It’s fair to say that the rustic colours and elegant canals that make up the city of Venice, Italy, are not so much a hidden gem as the crowning jewel of Southern Europe.
Around the world, visitors flock to its narrow alleyways, so laden with tradition and history, in the hope of experiencing some of the city’s iconic magic for themselves.
You’ll all be familiar with the wide, bustling Canal Grande, the decadent Piazza di San Marco, and the wonderfully chaotic Mercato di Rialto; Instagram certainly has no shortage of pictures taken in these coveted spots.
But beyond the crowds and the glamour which sit atop the surface of this floating city lies a deep-rooted culture known only to Venice’s long-standing residents.
Cast aside your guidebooks and uncover the city of Venice from a local’s perspective with this guide!
A largely quiet, residential area, the Ghetto Ebraico (or Jewish Quarter) of Venice is possibly the best place in the city from which to get a taste of local life.
A small part of the larger neighbourhood of Cannaregio, the Ghetto Ebraico was historically home to the city’s Jewish population under the Venetian Republic.
Now, the Ghetto Ebraico is a vision in peaceful, shaded alleyways and slowly-strolling locals, with small cafés and bars dotted along the narrow canals.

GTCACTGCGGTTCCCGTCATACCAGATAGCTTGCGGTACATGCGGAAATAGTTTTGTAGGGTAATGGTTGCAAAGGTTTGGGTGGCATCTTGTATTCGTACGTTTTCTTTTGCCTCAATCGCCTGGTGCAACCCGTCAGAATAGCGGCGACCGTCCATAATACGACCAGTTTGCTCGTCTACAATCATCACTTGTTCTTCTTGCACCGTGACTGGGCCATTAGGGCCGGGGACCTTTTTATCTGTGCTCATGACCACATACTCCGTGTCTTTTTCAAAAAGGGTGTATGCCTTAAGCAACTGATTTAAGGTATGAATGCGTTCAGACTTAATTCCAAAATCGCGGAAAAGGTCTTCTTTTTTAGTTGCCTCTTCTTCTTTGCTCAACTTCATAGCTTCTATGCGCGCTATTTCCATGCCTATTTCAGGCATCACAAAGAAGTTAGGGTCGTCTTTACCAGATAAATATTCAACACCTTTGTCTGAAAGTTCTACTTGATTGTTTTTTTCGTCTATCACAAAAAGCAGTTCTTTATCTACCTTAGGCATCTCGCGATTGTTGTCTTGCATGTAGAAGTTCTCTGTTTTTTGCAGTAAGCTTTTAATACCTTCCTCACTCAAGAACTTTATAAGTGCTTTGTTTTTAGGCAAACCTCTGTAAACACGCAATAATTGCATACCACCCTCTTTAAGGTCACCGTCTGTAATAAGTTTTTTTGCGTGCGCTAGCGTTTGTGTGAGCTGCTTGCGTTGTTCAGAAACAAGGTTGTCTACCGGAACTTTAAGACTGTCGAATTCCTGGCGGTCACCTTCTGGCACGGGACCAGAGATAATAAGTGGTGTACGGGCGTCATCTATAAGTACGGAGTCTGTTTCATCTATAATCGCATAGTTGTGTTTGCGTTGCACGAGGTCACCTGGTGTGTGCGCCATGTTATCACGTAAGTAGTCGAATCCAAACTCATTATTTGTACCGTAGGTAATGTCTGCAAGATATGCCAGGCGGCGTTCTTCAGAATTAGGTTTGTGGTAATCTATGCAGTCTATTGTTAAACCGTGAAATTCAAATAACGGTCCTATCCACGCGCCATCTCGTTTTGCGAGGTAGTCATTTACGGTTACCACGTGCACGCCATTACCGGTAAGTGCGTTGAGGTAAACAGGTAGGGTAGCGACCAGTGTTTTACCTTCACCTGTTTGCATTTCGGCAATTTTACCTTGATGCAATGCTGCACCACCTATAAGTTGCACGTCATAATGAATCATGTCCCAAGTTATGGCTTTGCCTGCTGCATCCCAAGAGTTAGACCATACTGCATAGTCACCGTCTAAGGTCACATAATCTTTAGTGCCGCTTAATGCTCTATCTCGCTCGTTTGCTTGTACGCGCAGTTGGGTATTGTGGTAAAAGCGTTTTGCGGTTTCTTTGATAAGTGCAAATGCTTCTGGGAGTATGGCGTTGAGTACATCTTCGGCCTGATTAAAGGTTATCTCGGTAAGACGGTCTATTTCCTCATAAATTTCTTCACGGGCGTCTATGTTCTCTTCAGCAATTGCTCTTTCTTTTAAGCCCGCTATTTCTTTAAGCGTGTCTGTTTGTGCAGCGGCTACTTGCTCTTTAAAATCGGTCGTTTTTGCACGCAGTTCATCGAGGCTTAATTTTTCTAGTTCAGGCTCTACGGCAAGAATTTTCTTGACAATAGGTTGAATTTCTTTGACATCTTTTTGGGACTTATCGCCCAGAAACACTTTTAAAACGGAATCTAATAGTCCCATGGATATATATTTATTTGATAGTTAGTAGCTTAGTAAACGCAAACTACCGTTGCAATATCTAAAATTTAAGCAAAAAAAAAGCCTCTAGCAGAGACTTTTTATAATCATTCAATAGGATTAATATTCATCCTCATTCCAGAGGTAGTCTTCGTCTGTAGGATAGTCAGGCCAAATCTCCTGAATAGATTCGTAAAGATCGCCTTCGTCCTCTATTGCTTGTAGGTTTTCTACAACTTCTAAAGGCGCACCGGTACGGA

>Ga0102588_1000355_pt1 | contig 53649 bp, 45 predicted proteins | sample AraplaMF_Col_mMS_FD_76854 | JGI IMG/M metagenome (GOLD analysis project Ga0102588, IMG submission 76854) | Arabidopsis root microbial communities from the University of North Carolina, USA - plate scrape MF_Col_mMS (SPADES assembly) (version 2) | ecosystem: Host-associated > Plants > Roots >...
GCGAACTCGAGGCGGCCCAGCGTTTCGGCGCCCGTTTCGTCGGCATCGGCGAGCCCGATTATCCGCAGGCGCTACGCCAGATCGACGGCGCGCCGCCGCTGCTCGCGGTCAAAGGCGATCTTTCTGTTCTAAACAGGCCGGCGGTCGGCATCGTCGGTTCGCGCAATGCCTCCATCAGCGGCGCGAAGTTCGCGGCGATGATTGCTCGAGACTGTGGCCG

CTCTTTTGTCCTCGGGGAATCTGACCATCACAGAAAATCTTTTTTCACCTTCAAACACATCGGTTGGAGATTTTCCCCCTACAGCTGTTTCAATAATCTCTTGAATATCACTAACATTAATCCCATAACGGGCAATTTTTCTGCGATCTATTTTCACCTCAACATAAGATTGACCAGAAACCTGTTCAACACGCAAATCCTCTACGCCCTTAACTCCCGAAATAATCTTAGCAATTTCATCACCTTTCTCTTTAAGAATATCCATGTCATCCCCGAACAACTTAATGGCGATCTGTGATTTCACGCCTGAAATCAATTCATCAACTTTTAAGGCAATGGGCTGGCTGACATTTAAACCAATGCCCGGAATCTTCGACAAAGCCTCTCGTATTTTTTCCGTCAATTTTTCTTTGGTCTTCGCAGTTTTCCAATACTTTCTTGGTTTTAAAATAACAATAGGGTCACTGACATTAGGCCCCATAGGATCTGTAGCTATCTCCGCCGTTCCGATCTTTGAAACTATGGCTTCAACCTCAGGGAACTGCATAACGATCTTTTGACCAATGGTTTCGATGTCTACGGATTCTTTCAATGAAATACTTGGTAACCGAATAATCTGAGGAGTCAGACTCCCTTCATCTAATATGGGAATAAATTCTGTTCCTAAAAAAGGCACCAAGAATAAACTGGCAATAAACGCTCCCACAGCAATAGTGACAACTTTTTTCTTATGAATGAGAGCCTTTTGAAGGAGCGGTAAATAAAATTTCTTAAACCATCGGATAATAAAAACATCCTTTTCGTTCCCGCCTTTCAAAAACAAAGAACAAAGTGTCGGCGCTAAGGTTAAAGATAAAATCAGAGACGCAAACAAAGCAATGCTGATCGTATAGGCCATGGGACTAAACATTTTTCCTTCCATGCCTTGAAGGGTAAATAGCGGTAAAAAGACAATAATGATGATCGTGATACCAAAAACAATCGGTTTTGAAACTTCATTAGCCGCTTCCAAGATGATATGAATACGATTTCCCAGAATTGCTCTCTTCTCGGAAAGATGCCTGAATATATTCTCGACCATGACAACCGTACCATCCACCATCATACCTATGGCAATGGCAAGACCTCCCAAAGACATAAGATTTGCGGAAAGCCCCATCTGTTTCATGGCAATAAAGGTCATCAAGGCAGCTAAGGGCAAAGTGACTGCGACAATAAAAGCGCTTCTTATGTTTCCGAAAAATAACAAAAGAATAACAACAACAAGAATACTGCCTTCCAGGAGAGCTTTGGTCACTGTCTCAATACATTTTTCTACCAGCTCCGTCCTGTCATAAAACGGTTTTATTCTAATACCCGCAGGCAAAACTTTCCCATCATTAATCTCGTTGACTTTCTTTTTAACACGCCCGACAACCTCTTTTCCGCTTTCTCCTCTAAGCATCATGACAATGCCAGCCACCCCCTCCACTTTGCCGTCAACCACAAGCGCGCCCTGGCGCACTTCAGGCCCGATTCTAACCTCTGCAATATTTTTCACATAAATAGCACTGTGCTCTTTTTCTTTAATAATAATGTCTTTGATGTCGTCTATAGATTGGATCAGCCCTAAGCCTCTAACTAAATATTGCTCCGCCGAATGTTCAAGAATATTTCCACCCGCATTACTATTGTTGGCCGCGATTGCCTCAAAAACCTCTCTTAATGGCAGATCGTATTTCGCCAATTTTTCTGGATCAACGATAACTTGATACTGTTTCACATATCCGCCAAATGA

To discover more about the history of Venice’s Jewish population, pay a visit to the Museo Ebraico.
Libreria Acqua Alta
Admittedly, this unique, peculiar bookstore can no longer be considered a local’s secret.
We’re sure you’ve seen the Instagram pictures of this one-of-a-kind independent bookshop, which is nestled into a quiet, unsuspecting street in the warren of Venice’s city centre.
Made famous by its quirky decoration and haphazard charm, the Libreria Acqua Alta is an unmissable stop for all bookworms, with books displayed in piles, on chairs, balancing precariously on old shelves, and – amusingly – heaped into bathtubs and gondolas.
While this may appear simply a whimsical way to attract curious passers-by, there’s logic behind their displays: they protect the books from Venice’s notoriously destructive flooding.
Make sure not to miss the bookstore’s terrace, which features a staircase made entirely from books, allowing you a unique view along one of the numerous canals which weave through the city.
Oh, and they also have a number of resident cats napping in unexpected places throughout the store.
When it comes to visiting nearby islands, most visitors look no further than Murano and Burano.
Whilst these two neighbourhoods are undeniably charming, with their vibrant architecture and unusual geography, Venice is actually formed of over 120 different islands, spattered across its picturesque lagoon.
One of these islands is nearby Giudecca, which is little-known to visitors due to its largely residential and peaceful nature. Home to a number of small boutique hotels and hostels – such as the trendy Generator Venice, whose rooms offer an uninterrupted view across the canal and onto St Mark’s Square – this island is also the location of a handful of striking buildings and monuments.
Spend an afternoon wandering around this island, which is easily accessible by Vaporetto – and if you choose to find accommodation here, too, then you are guaranteed a quieter, more local experience.